Now it seems we will have another Mohsin Khan in the shape of Haroon Rasheed who will be at the mercy of the real selectors, the power behind the throne. Being the great survivor, Haroon will know the men who matter when Shaharyar Khan is gone or gets a keep quiet call from his superiors. How much faith Haroon thereafter has in Shaharyar shielding them (it has to be accepted he is trying to do the opposite of Najam Sethi) remains to be seen. Shaharyar also doesn’t interfere in selection though he does have the power to approve the team and that may just allow Haroon and Co to pick on merit.
On to the business end itself and to Azhar Ali’s choice as captain of the ODI side. Look, it has been done before when George Bailey was made captain of Australia’s Twenty20 side without having played for the country before. And Azhar has played ODIs for Pakistan. If he was out of the side it was because Younis Khan and Misbah had the positions he could play at. His absence over the past year or so shouldn’t be an issue.
What is the issue is that despite his best intentions he seems in the same mould as Younis and Misbah. We saw in this World Cup what the intelligent had already visualized; that the world has moved on from the Pakistani brand of cricket. PCB it seems has yet to take its cue and has offered more of the same.
That is not to take anything away from Azhar Ali. He is a fine cricketer and has a probing mind. He has earned respect for the number of Test runs he has scored and did after all play a fiery innings when chasing down the 300-plus target at Sharjah in the last session of the third Test against Sri Lanka. He scored a-run-a-ball hundred in the process if memory serves me well.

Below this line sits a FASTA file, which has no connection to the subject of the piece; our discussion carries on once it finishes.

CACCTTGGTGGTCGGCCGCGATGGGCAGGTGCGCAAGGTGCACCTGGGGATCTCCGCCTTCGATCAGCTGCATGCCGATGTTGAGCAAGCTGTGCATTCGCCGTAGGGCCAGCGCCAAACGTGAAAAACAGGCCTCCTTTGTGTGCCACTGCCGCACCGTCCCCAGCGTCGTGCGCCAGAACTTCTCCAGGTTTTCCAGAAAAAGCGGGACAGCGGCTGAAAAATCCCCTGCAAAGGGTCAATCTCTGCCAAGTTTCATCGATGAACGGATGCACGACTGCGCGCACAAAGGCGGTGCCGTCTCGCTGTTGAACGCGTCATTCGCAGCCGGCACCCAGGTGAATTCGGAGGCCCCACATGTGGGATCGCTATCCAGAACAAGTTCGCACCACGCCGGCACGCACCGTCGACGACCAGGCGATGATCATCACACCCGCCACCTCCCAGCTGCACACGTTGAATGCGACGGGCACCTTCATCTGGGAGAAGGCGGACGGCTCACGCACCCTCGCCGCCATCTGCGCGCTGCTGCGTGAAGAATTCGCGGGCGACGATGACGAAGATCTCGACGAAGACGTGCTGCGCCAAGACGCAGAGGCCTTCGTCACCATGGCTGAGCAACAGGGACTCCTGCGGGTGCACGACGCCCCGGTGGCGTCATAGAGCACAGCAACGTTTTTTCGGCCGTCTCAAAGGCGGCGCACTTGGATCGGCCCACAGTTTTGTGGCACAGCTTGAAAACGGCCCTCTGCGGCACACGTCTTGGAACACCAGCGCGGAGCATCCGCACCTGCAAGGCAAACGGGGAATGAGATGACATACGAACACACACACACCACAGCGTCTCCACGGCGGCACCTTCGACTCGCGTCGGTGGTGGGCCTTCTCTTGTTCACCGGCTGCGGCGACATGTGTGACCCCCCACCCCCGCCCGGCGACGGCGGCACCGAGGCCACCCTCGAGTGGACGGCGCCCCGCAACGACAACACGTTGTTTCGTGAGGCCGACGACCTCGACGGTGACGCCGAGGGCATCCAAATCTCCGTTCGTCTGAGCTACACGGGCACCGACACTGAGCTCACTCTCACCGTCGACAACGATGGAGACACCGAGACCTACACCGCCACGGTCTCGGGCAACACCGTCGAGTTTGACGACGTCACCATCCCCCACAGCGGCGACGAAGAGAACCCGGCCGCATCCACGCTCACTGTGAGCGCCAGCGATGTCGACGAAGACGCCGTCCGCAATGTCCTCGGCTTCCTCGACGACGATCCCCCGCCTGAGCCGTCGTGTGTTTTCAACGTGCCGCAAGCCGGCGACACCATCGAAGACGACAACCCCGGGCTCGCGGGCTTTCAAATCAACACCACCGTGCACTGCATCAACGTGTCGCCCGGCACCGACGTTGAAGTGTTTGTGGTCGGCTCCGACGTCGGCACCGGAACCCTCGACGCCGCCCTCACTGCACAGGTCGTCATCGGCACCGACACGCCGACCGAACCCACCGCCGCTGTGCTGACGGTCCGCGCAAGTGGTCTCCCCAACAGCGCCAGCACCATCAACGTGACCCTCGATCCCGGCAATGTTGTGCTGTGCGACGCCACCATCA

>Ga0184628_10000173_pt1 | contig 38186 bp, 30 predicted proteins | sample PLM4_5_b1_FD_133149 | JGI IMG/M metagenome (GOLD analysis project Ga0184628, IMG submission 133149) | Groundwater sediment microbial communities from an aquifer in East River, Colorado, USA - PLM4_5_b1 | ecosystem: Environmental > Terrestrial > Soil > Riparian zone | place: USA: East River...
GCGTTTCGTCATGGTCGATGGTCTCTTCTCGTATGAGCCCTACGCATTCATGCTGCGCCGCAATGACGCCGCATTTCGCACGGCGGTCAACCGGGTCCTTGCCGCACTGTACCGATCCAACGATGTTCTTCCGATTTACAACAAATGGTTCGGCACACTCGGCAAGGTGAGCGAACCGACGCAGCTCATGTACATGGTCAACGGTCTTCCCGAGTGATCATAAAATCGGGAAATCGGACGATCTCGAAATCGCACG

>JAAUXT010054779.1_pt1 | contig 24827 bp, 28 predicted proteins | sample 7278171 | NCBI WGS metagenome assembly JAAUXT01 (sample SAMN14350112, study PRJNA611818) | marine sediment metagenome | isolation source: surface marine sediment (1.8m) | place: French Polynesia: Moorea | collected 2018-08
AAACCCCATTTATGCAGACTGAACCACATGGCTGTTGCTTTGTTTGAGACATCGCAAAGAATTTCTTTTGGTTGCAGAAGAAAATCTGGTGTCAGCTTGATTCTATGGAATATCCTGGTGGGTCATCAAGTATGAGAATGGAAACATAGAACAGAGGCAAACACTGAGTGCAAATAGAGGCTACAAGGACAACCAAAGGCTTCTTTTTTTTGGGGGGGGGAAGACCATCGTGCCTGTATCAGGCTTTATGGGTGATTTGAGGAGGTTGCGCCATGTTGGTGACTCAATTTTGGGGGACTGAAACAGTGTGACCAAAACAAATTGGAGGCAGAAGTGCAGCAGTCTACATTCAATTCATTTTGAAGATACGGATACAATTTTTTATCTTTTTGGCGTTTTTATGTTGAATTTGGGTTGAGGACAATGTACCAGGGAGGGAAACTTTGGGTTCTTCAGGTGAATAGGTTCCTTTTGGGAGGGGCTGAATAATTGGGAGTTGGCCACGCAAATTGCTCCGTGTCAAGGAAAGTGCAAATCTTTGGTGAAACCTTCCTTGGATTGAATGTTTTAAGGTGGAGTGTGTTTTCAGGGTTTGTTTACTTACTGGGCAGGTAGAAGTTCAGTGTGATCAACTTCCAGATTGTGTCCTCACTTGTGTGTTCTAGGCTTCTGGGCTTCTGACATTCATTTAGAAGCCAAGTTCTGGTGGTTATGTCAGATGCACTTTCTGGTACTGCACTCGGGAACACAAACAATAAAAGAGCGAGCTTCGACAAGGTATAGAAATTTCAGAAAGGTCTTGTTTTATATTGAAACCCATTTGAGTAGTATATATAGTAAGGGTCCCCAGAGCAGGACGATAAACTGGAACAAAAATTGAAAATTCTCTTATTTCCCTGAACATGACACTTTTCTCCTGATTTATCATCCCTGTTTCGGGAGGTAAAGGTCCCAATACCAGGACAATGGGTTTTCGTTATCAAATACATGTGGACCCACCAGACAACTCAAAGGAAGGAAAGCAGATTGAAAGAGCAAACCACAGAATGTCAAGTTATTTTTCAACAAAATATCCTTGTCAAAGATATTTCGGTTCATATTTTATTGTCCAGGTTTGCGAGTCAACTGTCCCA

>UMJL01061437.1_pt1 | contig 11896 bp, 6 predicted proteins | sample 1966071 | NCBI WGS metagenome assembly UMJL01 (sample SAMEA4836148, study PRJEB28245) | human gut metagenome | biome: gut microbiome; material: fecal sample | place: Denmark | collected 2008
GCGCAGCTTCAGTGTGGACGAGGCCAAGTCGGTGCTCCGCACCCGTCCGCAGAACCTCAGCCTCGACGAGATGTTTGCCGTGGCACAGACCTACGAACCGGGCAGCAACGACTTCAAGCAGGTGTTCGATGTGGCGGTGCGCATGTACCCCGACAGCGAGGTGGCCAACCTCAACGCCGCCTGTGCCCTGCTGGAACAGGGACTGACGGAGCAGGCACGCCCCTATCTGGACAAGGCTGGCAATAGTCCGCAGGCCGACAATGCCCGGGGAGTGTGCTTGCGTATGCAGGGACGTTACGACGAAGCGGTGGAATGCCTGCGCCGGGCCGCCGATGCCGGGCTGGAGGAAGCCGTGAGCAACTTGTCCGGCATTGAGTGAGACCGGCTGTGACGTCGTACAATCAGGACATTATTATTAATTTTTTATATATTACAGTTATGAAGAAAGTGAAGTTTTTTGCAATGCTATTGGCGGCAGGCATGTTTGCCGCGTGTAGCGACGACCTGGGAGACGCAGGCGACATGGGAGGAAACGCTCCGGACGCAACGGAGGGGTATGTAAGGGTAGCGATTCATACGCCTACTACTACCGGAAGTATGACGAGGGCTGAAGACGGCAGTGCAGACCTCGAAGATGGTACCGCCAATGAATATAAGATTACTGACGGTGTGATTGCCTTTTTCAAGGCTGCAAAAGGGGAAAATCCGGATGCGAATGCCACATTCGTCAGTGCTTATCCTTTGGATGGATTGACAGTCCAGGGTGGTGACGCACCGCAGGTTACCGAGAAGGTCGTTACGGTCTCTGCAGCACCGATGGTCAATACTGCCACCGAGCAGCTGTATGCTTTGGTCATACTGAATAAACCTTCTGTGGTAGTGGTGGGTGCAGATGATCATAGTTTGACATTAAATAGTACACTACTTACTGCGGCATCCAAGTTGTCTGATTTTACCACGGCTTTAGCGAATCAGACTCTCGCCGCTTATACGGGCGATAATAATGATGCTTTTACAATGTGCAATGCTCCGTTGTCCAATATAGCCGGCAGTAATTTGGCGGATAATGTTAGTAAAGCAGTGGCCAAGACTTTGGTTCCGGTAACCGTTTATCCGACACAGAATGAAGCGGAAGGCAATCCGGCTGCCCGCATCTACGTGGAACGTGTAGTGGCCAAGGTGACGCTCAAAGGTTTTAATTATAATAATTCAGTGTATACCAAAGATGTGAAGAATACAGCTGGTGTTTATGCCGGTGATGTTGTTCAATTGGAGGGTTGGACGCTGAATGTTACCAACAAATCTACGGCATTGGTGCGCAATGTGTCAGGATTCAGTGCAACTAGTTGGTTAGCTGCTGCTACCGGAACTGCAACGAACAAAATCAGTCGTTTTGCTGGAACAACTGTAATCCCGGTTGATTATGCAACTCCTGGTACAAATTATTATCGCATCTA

When the Lahore Lions entire first XI was in India playing the Champions League he led his side well in the domestic Twenty20 tournament. He also led Balochistan Warriors to the final of the Pentangular Cup early in January this year, beating Punjab and Sindh in the process. This was a fine achievement considering the strengths of the other sides.
My only fear is that he doesn’t get into the same situation as Misbah, having to salvage the innings after false starts. However, if he bats at No 3 or even opens then he can lead the charge. But for that he will have to change his style of batting. Not everyone is a McCullum among the top sides and there are steady openers like Guptill and Finch and Rohit Sharma. Azhar will do well if he models himself on at least these three.
Nevertheless he has a long way to go. It shouldn’t be long before he takes on the Test captaincy from Misbah and then we will see whether he can adapt to both roles and responsibilities with the same fervor.
Shaharyar Khan has done well in naming Sarfraz Ahmed as vice captain of both the limited over formats. Sarfraz is decidedly the more aggressive compared to Azhar Ali and will learn well under Shahid Afridi in the shorter version over the next year. Shaharyar needs to be recognized for this step as despite his overall conservative and careful approach his appointment of Sarfraz has broken the mold. How much a role Sarfraz actually plays as tour selector (manager, coach, captain and vice captain form the selection committee on tours) remains to be seen.
But let’s be positive. Even Haroon Rashid could prove to be a strong selector if he asserts his authority. He was a brave batsman until an eye injury disabled his strokeplay. It now depends how bravely he bats on this newly laid pitch given to him.